- Botswana is a sizeable country — comparable to France – but its population is small at about 2.3 million.
- English and Setswana are their main languages, but more than 20 other languages are spoken in Botswana.
- Botswana has one of Africa’s highest literacy rates: 88% for males and 89% for females.
- Life expectancy in Botswana is around 63.6 years for men and 68.4 years for females.
- Botswana’s HIV/AIDS prevalence rate is 20.3%. The third-highest rate in the world. 38% of children are on antiretroviral treatment.
- The Kalahari Desert is one of Botswana’s main attractions. It covers nearly 85% of the country and is larger than Portugal.
- The current unemployment rate in Botswana is around 18.10% compared to 3.7% in the United States.
623 libraries established
Botswana, a former British protectorate, gained independence in 1966. The country’s economy depended primarily on livestock until the 1970s when Botswana became a major exporter of diamonds. Currently, Botswana has one of the most successful economies and stable democracies in Africa.
Education in Botswana: The early years of education are taught in Setswana then children are introduced to English. All subjects are taught in English in secondary schools. With the Ministry of Education, the African Library Project has concentrated on establishing primary school libraries in Botswana since 2005.
Learn More About The Regions We Serve
To walk the land of Kenya is to walk the history of humankind. Did you know some of the earliest fossils of prehistoric humans have been discovered in Kenya? A former British colony, Kenya achieved independence in 1963. Since then, the country has seen vast economic growth both in agriculture and technology.Learn More
Uganda, officially known as the Republic of Uganda, is one of the youngest countries on earth with half of its population under the age of 14. Although control of the country passed to the British Colonial Office in 1905, Uganda was never fully colonized.Learn More
Botswana, a former British protectorate, gained independence in 1966. The country’s economy depended primarily on livestock until the 1970s when Botswana became a major exporter of diamonds. Currently, Botswana has one of the most successful economies and stable democracies in Africa.Learn More
Lesotho is a tiny country nestled in the middle of South Africa. Founded as a kingdom in the 1820s, Lesotho was a British protectorate for almost 100 years before regaining independence in 1966. Today, the country is one of the world’s smallest constitutional monarchies known for its beauty and unique culture. Since 2000, primary school education in Lesotho is free and as a result, enrollment has increased.Learn More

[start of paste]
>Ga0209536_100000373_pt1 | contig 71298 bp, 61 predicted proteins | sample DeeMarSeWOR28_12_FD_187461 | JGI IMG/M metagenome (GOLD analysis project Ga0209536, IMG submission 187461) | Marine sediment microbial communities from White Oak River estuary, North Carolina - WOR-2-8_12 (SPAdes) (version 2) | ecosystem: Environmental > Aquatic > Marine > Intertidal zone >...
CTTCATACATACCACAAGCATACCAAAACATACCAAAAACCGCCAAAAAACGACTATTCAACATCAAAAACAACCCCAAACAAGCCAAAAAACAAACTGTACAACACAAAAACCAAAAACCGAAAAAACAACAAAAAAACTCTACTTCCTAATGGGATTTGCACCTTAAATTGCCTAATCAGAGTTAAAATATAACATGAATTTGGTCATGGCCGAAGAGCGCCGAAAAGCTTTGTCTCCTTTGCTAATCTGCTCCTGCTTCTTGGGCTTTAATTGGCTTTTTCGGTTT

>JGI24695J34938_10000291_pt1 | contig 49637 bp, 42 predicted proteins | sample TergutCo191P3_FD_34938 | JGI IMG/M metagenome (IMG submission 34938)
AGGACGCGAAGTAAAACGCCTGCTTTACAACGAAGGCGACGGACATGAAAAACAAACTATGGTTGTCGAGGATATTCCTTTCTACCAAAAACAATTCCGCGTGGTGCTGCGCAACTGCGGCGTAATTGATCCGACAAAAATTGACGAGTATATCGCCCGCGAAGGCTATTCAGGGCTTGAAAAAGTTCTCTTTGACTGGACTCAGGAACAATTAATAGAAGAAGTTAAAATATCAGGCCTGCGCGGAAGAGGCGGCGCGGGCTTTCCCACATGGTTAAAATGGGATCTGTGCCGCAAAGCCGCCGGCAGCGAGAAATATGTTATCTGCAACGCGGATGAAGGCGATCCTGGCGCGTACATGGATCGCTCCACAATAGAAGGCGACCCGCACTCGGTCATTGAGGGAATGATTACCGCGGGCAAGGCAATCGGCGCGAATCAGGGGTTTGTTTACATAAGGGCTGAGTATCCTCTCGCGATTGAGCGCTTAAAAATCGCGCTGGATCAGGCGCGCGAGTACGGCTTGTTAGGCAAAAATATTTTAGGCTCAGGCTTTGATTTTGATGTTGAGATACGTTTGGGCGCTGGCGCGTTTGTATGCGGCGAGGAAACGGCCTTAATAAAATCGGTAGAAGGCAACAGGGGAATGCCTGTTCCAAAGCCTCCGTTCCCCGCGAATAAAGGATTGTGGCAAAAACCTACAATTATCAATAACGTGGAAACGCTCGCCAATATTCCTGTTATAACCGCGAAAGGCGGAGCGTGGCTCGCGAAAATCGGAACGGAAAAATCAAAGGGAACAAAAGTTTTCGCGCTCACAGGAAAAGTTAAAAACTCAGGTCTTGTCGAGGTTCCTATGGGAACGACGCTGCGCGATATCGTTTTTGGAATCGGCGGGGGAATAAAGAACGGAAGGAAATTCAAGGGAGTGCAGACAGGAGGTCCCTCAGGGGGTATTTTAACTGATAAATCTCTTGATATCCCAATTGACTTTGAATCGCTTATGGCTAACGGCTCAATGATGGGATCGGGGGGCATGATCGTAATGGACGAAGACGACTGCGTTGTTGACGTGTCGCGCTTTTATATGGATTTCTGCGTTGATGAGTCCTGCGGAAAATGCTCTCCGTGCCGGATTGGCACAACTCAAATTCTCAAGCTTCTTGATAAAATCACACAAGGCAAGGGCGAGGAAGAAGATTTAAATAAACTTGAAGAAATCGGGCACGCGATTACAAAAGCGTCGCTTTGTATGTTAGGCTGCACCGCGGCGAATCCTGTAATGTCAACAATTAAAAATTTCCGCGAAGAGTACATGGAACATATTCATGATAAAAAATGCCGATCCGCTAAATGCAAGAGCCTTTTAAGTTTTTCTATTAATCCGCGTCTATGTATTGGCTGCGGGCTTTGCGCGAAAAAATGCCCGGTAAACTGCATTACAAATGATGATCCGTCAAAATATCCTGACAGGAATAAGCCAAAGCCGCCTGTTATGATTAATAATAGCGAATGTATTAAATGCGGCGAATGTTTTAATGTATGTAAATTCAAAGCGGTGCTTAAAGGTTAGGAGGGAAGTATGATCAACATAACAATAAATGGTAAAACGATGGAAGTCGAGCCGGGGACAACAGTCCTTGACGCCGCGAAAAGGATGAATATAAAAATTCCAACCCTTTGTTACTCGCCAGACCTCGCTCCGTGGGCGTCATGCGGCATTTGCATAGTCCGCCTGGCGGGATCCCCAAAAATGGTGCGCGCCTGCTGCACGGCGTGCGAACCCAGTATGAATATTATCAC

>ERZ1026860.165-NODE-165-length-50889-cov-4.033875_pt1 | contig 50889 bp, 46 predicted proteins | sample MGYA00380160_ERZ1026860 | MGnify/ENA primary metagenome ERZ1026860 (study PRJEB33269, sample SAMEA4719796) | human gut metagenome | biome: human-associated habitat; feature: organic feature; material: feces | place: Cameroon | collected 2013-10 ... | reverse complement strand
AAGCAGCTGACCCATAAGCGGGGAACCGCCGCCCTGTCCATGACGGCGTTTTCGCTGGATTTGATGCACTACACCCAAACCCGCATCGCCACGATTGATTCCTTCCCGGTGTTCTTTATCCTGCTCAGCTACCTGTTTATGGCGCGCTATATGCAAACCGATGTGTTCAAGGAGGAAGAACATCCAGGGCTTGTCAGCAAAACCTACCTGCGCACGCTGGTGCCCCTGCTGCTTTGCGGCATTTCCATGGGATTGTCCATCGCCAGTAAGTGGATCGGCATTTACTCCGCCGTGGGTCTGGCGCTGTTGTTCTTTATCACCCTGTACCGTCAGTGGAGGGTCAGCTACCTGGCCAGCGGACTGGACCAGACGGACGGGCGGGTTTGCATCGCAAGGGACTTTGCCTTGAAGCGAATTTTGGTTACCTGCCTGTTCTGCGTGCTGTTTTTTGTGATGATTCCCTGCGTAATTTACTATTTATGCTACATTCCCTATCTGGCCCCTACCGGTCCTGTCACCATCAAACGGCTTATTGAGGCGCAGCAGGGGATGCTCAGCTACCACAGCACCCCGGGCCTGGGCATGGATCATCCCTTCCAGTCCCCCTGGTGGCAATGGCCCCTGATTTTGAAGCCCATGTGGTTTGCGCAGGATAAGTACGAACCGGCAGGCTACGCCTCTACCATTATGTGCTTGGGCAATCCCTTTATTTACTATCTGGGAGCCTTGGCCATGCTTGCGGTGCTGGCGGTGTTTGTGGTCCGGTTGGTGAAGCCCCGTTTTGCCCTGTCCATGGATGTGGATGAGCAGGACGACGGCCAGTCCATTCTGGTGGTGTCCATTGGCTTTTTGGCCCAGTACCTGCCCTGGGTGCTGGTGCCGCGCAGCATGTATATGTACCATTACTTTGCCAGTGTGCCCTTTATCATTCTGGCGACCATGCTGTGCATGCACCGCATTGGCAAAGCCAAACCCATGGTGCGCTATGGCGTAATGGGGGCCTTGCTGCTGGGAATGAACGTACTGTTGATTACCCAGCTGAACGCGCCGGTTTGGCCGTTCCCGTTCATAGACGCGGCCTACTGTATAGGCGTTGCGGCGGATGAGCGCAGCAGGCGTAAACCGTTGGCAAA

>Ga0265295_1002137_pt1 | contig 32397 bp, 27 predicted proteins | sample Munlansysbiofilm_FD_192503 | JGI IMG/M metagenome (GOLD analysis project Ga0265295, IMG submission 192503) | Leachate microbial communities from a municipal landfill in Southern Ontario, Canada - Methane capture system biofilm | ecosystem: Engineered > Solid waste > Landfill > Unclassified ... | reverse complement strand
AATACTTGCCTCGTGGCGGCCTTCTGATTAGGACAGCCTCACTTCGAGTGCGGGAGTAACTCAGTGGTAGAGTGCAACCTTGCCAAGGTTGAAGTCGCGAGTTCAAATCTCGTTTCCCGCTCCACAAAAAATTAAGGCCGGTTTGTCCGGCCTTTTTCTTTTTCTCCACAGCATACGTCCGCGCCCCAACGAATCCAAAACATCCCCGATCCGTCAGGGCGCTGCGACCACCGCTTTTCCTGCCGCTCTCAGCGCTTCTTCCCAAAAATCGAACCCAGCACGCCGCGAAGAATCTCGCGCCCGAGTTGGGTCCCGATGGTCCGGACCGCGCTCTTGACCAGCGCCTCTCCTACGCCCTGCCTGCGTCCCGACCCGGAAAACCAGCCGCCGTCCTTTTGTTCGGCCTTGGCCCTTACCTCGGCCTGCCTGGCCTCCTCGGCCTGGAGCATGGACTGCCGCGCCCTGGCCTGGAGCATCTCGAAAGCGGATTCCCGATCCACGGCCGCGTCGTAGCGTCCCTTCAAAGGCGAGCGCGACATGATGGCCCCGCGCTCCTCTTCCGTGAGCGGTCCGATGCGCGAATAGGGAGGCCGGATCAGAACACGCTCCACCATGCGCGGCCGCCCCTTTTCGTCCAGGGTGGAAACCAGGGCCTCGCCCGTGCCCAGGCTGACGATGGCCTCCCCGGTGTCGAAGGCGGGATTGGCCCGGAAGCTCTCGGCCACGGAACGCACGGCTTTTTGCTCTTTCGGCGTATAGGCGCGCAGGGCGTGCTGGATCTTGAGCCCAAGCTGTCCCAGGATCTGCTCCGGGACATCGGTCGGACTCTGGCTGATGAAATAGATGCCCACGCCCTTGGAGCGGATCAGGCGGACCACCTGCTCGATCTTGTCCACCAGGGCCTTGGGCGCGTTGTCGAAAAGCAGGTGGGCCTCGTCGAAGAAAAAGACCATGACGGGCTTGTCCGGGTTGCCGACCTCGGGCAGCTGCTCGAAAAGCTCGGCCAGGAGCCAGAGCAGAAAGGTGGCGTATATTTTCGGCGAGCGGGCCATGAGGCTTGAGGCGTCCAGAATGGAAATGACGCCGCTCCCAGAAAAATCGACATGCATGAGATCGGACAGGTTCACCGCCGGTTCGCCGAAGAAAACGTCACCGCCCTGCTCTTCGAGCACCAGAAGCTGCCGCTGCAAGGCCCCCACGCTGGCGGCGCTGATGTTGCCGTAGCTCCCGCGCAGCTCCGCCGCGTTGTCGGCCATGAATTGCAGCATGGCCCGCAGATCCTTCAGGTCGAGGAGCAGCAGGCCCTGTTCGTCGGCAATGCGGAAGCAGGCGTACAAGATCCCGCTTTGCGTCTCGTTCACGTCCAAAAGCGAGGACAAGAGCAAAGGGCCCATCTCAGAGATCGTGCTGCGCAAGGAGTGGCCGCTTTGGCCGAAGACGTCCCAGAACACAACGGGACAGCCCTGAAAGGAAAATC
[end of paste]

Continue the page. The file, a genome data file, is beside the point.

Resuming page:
Known as “The Warm Heart of Africa”, The Republic of Malawi is a landlocked country with a population of 18.7 million. The history of Malawi goes back to the 10th century, when the area was first settled. Today, Malawi is one of Africa’s poorest and most densely populated nations. Malawi’s economy is based on agriculture. Maize (corn) is the country’s main staple food while tea, coffee and sugar are some of its biggest exports.Learn More
South Africa (pop. 60.1 million) gained its independence in 1910. There are eleven official languages including IsiZulu, IsiXhosa, Sotho, Afrikaans, and English, the most common languages. South Africa is roughly one-eighth the size of the United States or five times larger than Britain.Learn More
Previously an African Empire and then a British colony, Ghana gained independence from the UK in 1957. It was the first sub-Saharan nation to achieve autonomy from colonial rule. Ghana was also the first place in sub-Saharan Africa where Europeans arrived to trade - first in gold, later in slaves. Archaeological evidence shows that humans have lived in present-day Ghana from about 1500 BC. Today, Ghana is a model of democracy for the continent and the world.Learn More
According to archeological findings, people have been residing in the Sierra Leone for at least 2,500 years. In the sixteenth century Sierra Leone was a very important center for the transatlantic slave trade. However the country’s involvement with the slave trade ended in 1787 after Freetown was established by repatriated former slaves. Due to its rough beginnings, over 70% of the population in Sierra Leone lives under the poverty line.Learn More